HIV continues to be a major burden to global health as it accounts for approximately 36.9 million people living
with acquired immunodeficiency syndrome (AIDS). Scientists have made considerable strides in understanding
the basic molecular biology of HIV, which directly led to the development of effective antiretroviral therapy (ART).
Yet, despite years of research, we currently do not have a complete picture of the HIV lifecycle to help develop
a functional cure. By understanding key steps in the HIV lifecycle and establishing the cellular consequences of
HIV infection, we can develop novel treatments and a functional cure, which take advantage of the cellular
markers that HIV infection leaves behind. One key aspect of HIV biology that remains unclear is Vpr, an
accessory gene without a known primary conserved function. Vpr is evolutionarily conserved among extant
primate lentiviruses and is required for virus replication in vivo. Although Vpr enhances viral replication in
monocyte-derived macrophages and monocyte-derived dendritic cells, it remains unclear how Vpr enhances
replication. An emerging phenotype described for Vpr is engagement with the DNA damage response (DDR).
The DDR is a signaling cascade responsible for safeguarding the genome from genotoxic assault that is well
understood. Modulation of the DDR is often seen by diverse RNA and DNA viruses to promote tumorigenesis or
enhancement of viral replication. Most interestingly, we found that Vpr can induce DNA damage and the ability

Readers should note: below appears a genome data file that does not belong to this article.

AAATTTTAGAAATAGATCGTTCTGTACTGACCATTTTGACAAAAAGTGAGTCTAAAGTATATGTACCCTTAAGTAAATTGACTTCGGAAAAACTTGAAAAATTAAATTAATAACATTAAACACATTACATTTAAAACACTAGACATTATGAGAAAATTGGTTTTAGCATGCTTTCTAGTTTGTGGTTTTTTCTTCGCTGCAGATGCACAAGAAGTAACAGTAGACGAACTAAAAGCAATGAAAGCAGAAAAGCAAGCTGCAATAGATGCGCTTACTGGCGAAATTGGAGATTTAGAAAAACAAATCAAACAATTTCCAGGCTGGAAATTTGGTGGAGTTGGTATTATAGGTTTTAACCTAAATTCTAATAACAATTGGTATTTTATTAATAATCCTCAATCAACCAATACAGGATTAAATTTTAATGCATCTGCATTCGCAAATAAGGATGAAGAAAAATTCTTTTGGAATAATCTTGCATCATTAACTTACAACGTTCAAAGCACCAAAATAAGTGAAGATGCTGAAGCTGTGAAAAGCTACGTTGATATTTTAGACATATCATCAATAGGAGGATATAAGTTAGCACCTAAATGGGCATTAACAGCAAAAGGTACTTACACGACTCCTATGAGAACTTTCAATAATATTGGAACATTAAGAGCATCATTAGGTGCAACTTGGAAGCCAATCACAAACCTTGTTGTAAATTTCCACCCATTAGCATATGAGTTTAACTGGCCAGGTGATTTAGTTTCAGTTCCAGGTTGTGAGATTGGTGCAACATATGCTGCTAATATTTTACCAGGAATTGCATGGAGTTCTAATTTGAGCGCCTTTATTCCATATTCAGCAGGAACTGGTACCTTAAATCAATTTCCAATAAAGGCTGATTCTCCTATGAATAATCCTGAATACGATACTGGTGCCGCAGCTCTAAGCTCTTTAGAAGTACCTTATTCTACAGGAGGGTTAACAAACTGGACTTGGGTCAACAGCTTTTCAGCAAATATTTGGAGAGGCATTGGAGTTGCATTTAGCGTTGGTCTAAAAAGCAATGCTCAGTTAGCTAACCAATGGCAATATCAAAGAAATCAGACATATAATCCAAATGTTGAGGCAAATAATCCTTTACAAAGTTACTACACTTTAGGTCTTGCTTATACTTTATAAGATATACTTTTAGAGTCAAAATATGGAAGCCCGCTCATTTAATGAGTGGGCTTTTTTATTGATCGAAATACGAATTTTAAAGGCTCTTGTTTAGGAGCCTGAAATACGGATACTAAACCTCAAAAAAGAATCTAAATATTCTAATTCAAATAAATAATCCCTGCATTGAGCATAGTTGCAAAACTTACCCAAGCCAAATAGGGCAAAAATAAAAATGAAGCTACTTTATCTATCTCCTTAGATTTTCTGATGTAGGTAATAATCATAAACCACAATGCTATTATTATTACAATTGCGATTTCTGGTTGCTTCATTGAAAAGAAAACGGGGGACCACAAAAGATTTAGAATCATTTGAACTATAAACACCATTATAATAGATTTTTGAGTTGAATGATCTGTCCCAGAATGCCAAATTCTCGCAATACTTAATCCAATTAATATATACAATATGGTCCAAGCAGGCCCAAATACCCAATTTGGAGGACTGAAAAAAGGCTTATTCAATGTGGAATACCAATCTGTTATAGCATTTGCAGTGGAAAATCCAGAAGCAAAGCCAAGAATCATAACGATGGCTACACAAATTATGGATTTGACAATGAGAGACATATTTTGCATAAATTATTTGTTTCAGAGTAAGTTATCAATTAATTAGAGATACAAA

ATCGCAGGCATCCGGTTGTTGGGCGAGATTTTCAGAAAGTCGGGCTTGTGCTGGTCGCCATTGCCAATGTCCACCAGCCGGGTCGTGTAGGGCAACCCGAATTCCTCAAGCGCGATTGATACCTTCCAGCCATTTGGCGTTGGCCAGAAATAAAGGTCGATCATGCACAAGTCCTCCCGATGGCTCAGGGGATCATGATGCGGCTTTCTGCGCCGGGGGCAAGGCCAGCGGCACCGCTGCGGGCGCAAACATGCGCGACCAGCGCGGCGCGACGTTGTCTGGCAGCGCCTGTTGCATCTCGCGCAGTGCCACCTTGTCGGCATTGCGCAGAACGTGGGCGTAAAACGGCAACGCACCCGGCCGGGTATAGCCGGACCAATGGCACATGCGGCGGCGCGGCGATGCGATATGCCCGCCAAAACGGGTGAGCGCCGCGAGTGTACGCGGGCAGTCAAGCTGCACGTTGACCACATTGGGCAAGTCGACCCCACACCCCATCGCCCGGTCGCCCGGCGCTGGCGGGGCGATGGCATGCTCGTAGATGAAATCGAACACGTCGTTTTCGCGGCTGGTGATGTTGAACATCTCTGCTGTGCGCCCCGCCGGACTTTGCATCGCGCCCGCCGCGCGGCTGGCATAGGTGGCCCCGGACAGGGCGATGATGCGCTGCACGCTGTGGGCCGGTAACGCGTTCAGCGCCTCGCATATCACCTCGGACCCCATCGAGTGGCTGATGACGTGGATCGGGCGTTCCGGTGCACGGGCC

of Vpr to induce DNA damage is conserved among HIV-1 and HIV-2. In addition, activation of the DDR is linked
to NF-kB and innate immunity. Our preliminary data suggest that Vpr-induced DNA damage activates NF-kB.
This data contributes to our central hypothesis that Vpr-induced DNA damage signals through the classical
DDR to activate NF-kB target genes and enhance viral replication.
In this proposal, we will investigate how and why Vpr induces DNA damage. In Aim 1, I will characterize the
requirements and downstream signaling of Vpr-induced DNA damage. Completing this aim will shed light on
how Vpr induces DNA damage and establishes if the classical DDR is activated or if non-classical activation
mechanisms await to be explored. In Aim 2, I will identify the role of Vpr-induced DNA damage activation of NF-
¿B target genes in HIV replication. Completing this aim will determine why Vpr causes DNA damage and will
establish the molecular mechanism for Vpr-enhancement of viral replication. Overall, we will gain insight into
how HIV infected cells are dealing with DNA damage. The long-term goal is to leverage our understanding of
DNA damage in HIV infected cells to develop improved treatments and a functional cure for people with